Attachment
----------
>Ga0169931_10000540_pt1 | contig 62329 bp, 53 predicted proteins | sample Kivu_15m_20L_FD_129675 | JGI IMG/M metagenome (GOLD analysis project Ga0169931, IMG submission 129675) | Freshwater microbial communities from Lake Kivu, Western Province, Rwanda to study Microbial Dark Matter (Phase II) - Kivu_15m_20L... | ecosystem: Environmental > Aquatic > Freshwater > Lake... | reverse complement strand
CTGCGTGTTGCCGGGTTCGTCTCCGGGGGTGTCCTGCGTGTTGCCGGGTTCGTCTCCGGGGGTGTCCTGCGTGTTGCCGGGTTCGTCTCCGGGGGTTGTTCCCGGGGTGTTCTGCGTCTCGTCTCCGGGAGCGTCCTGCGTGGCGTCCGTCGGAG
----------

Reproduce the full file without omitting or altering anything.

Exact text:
>Ga0169931_10000540_pt1 | contig 62329 bp, 53 predicted proteins | sample Kivu_15m_20L_FD_129675 | JGI IMG/M metagenome (GOLD analysis project Ga0169931, IMG submission 129675) | Freshwater microbial communities from Lake Kivu, Western Province, Rwanda to study Microbial Dark Matter (Phase II) - Kivu_15m_20L... | ecosystem: Environmental > Aquatic > Freshwater > Lake... | reverse complement strand
CTGCGTGTTGCCGGGTTCGTCTCCGGGGGTGTCCTGCGTGTTGCCGGGTTCGTCTCCGGGGGTGTCCTGCGTGTTGCCGGGTTCGTCTCCGGGGGTTGTTCCCGGGGTGTTCTGCGTCTCGTCTCCGGGAGCGTCCTGCGTGGCGTCCGTCGGAG